I get asked this question a lot. Up until a little over a year ago, I was the one doing the asking. The truth is, if you ask ten different artists how they came into tattooing, you’ll get ten different answers. If I was to give you my entire story, it would fill a novel, simply because I consider the start of my career as a tattooer to be the first time I picked up a pencil and drew. I won’t bore you with the details, but it does serve to illustrate (pun intended) my first point: you need to be passionate about art. Draw every single day. Push yourself to be the best artist you can be on paper. Painting also helps, as does any other artistic outlet you can find. Look at other artist’s work and learn from what they do.
Which brings me to my second piece of advice: go to art school. Even if you don’t get the degree (though it does help), take classes and take them seriously. This is the bit nobody wants to hear. “But Amo!” I hear you saying, “there are a lot of extremely talented, intelligent, and successful self-taught tattooers in the business right now!” You’re right. However, the vast majority of new tattoo artists (read: your competition) have college and even graduate degrees. Learning how to draw is much like in learning a language. You can read a book and teach yourself how to speak Spanish, or you can move to Spain for four years and immerse yourself in the language. You’ll learn both ways, but the latter gets you there faster.
While this can be tricky with school, try to save every penny you can. Many apprenticeships cost money, and even if you find someone who is willing to teach you for free, chances are good that you won’t be getting paid in that time. Art and tattoo supplies are costly! Talking of such, once you have a nice crop of artwork you’re proud of, invest in a portfolio. Don’t cut corners here. I can’t count the number of times having a solid portfolio and a nicely typed resume has helped me get work as an artist. Photocopy your art (leave your originals safely at home) and assemble your portfolio in a way that best reflects what you’re about. Don’t think you need to draw “tattoo flash”; showcase the best of whatever you do!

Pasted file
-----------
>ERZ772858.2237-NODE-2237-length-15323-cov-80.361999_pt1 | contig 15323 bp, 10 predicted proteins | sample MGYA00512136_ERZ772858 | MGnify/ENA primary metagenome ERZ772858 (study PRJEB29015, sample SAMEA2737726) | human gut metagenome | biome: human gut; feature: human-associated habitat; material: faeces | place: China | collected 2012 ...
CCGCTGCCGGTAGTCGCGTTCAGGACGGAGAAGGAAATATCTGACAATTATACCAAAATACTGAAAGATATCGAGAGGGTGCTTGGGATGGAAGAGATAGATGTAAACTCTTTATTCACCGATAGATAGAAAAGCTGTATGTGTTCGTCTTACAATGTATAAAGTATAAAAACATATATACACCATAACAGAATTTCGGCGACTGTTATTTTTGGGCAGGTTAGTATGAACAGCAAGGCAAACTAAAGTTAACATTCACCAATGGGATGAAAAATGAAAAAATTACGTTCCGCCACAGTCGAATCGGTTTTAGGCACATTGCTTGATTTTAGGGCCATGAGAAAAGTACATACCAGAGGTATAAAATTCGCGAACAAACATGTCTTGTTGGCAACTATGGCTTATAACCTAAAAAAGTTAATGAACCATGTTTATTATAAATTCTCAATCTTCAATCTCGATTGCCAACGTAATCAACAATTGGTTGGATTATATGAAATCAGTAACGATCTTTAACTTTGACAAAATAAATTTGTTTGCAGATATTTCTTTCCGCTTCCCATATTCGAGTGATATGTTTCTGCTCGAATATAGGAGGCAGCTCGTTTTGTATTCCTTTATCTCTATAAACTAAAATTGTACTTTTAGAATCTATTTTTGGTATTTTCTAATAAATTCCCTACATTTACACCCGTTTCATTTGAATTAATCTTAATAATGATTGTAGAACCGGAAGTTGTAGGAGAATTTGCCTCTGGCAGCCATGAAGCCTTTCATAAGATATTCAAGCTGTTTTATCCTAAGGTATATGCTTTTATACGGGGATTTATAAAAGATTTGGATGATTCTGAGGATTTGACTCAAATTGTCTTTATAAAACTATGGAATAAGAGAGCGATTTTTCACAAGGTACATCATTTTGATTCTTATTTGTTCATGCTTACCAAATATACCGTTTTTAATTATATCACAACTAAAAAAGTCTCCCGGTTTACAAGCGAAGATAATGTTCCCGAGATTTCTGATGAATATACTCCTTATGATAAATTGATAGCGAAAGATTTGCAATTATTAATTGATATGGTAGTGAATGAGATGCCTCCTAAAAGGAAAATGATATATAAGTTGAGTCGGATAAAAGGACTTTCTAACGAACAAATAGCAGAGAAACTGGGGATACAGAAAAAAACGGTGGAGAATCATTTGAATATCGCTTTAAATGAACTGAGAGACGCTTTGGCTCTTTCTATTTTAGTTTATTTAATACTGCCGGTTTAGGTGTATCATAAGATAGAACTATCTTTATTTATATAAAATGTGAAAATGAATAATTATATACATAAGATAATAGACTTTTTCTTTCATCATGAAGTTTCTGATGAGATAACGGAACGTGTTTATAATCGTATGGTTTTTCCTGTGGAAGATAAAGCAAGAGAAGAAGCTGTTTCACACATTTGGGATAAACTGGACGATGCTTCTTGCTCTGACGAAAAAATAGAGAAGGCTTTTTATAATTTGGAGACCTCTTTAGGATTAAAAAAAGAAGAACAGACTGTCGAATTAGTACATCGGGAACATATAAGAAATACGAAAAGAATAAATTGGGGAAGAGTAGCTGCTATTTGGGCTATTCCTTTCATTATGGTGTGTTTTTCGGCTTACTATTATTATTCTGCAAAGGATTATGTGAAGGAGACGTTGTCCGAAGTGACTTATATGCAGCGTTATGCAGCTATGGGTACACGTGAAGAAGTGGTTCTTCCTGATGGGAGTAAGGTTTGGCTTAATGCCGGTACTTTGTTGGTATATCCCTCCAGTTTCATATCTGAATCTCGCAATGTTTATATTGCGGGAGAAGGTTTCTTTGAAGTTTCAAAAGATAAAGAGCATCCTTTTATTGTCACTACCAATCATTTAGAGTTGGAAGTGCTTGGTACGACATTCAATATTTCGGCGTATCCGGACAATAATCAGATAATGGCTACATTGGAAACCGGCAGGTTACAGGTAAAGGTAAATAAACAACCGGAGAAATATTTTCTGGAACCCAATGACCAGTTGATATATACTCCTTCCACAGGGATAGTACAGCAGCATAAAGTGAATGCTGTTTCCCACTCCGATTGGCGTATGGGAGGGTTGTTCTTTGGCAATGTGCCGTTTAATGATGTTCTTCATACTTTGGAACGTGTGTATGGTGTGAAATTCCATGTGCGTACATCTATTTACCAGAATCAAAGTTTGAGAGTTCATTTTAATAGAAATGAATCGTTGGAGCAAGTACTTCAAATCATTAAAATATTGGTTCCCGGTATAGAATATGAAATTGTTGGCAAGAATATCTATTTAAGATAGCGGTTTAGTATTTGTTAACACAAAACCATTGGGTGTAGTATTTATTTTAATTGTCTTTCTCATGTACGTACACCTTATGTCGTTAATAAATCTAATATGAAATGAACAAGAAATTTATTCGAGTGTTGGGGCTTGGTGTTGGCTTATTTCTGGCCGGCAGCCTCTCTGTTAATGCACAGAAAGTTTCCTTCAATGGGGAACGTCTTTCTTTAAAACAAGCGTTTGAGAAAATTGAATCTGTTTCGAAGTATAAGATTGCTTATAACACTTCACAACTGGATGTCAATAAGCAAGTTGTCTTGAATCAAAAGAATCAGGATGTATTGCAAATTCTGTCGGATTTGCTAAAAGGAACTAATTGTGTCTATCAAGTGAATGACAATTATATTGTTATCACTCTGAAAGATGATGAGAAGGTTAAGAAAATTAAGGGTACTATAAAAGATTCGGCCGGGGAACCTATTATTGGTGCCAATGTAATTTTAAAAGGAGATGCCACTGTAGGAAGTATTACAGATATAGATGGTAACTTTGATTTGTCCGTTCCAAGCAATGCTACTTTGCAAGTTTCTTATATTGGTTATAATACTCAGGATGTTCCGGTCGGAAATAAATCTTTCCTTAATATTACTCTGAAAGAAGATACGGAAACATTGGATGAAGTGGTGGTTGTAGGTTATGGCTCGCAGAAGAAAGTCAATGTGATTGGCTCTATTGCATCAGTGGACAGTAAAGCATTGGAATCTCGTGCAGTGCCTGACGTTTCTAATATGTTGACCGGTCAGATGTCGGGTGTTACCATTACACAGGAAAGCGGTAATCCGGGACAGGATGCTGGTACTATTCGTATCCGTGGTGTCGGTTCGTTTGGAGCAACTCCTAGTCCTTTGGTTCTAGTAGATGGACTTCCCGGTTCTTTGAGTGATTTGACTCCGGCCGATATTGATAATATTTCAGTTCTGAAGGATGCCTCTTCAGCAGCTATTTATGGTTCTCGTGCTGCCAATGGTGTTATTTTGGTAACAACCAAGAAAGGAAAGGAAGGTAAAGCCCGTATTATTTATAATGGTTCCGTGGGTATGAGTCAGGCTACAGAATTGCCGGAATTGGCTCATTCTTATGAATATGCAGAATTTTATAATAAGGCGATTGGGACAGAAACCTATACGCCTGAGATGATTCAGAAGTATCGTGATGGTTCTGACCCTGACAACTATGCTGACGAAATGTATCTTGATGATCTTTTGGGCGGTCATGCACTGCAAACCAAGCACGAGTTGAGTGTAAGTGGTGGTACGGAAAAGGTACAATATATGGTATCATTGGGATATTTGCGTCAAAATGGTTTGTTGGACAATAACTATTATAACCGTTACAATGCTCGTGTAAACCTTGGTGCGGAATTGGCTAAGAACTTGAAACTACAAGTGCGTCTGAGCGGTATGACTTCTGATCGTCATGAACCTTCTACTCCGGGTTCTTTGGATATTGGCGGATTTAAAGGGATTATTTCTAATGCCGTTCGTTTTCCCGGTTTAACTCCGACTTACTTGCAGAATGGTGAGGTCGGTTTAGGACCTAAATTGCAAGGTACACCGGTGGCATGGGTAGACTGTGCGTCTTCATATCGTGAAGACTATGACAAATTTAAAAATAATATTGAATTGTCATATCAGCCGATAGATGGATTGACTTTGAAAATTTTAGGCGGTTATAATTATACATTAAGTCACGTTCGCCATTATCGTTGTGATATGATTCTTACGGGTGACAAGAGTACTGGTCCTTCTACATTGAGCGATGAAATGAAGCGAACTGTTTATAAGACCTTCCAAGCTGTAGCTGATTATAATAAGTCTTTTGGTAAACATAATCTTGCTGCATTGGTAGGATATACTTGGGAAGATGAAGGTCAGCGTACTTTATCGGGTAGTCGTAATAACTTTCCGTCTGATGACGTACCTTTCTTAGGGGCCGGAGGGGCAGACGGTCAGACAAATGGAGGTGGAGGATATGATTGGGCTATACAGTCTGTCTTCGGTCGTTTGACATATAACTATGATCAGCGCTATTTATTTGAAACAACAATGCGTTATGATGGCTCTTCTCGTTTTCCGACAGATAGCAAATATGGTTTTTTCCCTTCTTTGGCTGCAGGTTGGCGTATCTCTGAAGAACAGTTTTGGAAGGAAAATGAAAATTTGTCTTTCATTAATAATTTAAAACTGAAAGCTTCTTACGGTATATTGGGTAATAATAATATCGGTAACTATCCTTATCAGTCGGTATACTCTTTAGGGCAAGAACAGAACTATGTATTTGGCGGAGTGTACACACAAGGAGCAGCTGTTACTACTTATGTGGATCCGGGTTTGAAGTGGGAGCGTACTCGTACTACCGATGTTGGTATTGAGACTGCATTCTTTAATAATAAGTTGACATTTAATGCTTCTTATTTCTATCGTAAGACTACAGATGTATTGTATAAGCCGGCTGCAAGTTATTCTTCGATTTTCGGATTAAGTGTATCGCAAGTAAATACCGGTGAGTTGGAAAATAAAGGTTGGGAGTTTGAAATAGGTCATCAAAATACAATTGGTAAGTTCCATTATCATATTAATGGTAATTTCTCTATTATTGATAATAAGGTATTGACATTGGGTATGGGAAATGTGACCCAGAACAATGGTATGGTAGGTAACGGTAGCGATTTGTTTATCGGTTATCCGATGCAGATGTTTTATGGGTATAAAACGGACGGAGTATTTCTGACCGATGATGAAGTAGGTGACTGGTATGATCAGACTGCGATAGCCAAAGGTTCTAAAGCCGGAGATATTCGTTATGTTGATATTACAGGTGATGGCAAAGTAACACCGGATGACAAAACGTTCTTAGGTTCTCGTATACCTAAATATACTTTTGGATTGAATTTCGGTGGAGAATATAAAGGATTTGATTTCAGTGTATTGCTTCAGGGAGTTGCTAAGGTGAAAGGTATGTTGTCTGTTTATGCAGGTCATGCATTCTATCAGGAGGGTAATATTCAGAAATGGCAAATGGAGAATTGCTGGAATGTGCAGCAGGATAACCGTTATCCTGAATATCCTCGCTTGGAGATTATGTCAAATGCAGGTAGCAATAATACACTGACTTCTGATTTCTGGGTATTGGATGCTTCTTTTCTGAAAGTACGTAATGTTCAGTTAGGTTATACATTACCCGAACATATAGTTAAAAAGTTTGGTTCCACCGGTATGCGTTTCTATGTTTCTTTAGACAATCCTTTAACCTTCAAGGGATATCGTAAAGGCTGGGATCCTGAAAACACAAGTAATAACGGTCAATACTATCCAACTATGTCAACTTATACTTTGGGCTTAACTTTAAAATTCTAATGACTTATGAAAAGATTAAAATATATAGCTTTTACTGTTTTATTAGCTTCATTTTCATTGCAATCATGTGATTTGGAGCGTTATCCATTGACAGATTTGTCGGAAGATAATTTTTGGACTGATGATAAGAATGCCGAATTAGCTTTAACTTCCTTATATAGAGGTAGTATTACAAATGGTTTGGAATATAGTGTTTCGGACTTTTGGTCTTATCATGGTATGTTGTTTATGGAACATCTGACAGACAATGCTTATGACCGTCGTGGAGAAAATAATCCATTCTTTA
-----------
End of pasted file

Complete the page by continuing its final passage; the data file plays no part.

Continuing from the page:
Next comes the exciting part: approaching the shop. Do your research and find someplace you would really want to work at, under an artist you admire because you will be spending a LOT of time there. Keep in mind when you walk in that you are essentially asking for the artist in question to train their newest competition, so be respectful. Calling in advance to set up a time to talk is a good idea. Come dressed as though you were headed to any job interview, with your portfolio put together. Each shop will have it’s own set of criteria for apprentices. Some last longer than others, some cost money, and some require you to work off a debt. Don’t be afraid to ask questions, and be honest with your answers. They know you’re new to the business, that’s why you’re there! So relax, be yourself, and keep your chin up if it doesn’t all fall into place right away. Nothing worth doing happens overnight!
Best of luck and happy hunting! -Amo